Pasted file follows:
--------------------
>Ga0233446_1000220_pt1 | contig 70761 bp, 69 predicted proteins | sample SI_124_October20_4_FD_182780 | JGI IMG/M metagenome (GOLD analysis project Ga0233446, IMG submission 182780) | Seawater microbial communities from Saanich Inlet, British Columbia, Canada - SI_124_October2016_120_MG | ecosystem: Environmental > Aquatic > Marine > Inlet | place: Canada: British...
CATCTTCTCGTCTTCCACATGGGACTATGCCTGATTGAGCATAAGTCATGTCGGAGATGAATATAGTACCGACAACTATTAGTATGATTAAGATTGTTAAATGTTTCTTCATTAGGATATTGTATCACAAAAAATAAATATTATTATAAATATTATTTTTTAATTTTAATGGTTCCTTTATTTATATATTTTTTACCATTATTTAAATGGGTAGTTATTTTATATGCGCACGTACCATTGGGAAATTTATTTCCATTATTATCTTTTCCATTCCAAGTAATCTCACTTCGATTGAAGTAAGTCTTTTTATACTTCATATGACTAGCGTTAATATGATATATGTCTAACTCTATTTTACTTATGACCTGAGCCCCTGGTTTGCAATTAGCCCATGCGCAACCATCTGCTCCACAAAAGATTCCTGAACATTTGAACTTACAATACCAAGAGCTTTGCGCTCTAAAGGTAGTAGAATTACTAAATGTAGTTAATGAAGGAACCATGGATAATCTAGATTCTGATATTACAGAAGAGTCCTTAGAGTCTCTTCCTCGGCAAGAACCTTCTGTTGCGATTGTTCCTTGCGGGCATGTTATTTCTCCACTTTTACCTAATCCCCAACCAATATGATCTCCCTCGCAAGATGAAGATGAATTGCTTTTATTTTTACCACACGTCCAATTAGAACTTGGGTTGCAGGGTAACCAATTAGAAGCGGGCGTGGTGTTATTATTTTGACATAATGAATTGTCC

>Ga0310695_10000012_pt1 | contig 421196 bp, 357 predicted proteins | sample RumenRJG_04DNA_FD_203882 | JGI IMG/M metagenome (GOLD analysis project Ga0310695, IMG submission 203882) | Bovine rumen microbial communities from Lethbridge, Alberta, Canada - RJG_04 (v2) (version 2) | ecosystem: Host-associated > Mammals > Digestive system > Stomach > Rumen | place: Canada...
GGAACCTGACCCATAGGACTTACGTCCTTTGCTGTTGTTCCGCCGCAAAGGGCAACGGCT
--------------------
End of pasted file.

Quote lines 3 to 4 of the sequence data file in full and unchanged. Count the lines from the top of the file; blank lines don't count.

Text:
>Ga0310695_10000012_pt1 | contig 421196 bp, 357 predicted proteins | sample RumenRJG_04DNA_FD_203882 | JGI IMG/M metagenome (GOLD analysis project Ga0310695, IMG submission 203882) | Bovine rumen microbial communities from Lethbridge, Alberta, Canada - RJG_04 (v2) (version 2) | ecosystem: Host-associated > Mammals > Digestive system > Stomach > Rumen | place: Canada...
GGAACCTGACCCATAGGACTTACGTCCTTTGCTGTTGTTCCGCCGCAAAGGGCAACGGCT